Kid #2

Face in the Crowd

I’ve been working 50-hour weeks all summer at a day camp, my first “real” job. And god, it’s fucking tough. No matter how much you love kids, and I tend to really like ’em, 10 hours a day with 25 eight-year-olds is a bit much for anybody. And although I consider myself very mature, kids know how to push your buttons. By the end of the day I often give up and just start pleading with them. No matter how good of an attitude you have — and I’ve come to realize over the past month that the key is to find the kid’s actions funny, rather than annoying — it can get rough.

Now, my social battery is low on good days, but I haven’t really seen my friends much this summer. Most of them are gone anyway, but I have trouble finding the energy or motivation to commit to plans that don’t involve lying on a couch. I did make an exception last week, though.

I’m not much of a concert person. I don’t like people bumping into me or spilling beer on me, or my sneakers getting sticky. I don’t like standing still for that long, and I like dancing in public even less. But more than that, I have trouble staying grounded in the experience, so I don’t often enjoy concerts. I’m that way with a lot of things, but especially things that are amped up, that you are supposed to enjoy, because then I feel pressure to enjoy them.

That being said, I’ve been causally in love with Julien Baker for a couple years now, and I almost foamed at the mouth when I saw she was opening for Courtney Barnett at the State. As much as I would absolutely love to write a couple self-indulgent paragraphs exploring my feelings for her music, her story, etc., I have enough awareness left to realize that is not at all interesting to read from someone with zero musical expertise. So let’s just agree she is incredible and move on.

Wednesday, the day of the show, was a rough day at work. Suffice it to say that a game of silent ball quickly ended with a half dozen children jumping on me. So I was not so enthusiastic about going to the show. But I showered and washed off the layers of sunscreen, bug spray and sweat, and put on a bold front. We got to the show a couple minutes after Baker was supposed to start, because I needed to stop at an ATM, there being no way in hell I would leave without a t-shirt or some similar merch, and I had that painfully earned paycheck burning a hole in my pocket.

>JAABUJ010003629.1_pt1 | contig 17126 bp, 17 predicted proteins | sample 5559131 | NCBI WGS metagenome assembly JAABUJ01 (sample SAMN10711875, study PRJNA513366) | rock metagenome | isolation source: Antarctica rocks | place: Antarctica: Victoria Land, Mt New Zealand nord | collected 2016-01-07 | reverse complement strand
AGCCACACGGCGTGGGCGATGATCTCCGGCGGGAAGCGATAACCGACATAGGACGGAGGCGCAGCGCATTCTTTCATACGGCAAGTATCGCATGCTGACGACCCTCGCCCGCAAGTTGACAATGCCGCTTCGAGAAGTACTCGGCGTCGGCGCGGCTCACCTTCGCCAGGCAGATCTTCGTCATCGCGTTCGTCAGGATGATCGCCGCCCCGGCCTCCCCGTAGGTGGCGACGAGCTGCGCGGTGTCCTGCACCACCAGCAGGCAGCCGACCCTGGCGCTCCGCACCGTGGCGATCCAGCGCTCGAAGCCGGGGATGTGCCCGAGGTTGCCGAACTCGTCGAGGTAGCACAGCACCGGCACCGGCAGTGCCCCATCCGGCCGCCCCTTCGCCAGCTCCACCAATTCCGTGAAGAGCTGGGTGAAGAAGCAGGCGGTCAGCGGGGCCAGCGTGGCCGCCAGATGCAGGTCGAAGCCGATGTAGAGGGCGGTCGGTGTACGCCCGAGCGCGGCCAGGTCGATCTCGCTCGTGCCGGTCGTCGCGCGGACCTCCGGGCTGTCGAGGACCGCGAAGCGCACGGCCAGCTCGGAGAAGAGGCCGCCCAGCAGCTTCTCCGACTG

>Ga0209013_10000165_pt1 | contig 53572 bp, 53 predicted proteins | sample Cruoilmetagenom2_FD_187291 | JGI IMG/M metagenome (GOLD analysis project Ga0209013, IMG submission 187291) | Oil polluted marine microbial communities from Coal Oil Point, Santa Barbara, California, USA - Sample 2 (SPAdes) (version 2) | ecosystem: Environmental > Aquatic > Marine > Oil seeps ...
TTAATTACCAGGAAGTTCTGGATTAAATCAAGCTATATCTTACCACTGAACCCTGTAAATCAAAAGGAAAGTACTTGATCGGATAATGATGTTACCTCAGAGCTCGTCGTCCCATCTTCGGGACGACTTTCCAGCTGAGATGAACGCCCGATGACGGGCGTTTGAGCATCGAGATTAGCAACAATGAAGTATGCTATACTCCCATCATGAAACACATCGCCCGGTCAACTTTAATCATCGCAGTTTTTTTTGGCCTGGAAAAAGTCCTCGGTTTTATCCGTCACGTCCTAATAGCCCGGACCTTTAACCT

We found standing room, and I was transfixed immediately. Baker’s music is sad, and not dance-y at all — sway-y, at best. But she has some intense passion and emotions, and a voice that seems to come from her whole being. I was able to ignore the rude people who barged their way in front of us and proceeded to make out (and then ask the people around them who was on stage).

But I wasn’t able to ignore what I interpreted as visible frustration and pain on Baker’s face. I know I was projecting, but it almost hurt to watch her perform these heart-wrenching songs. I became ungrounded, ripped from the experience. I had, up until that point, been able to be present, because Baker is the only person I would ever fan-girl over. But then to witness her like that, performing, I needed to form a narrative, an explanation in my head.

I knew it was her last show with Barnett, so was that it? Was it the crowd? I needed to know. Baker’s set was over all too soon, and I was left melancholy and out of it. We went up to the balcony for Barnett’s set, where I was able to get back into it. There was a little girl with big ear protectors next to us, dancing around carefree, and two women in front of us doing the same. Barnett’s much harder, rockier sound got me dancing a bit, and I could ground myself again. But then the girl next to us got more and more tired, and the women in front of us less and less enthusiastic — they seemed to be upset with one another, and one gave up on the show entirely and went on Instagram.

Boom — I was ungrounded again. I guess I hadn’t realized how much I rely on people around me to influence my emotions, to make me happy or sad. But despite all of this, I would say this was the best show I’ve ever been to. Granted, my concert days have been few. Still, that’s something to build on.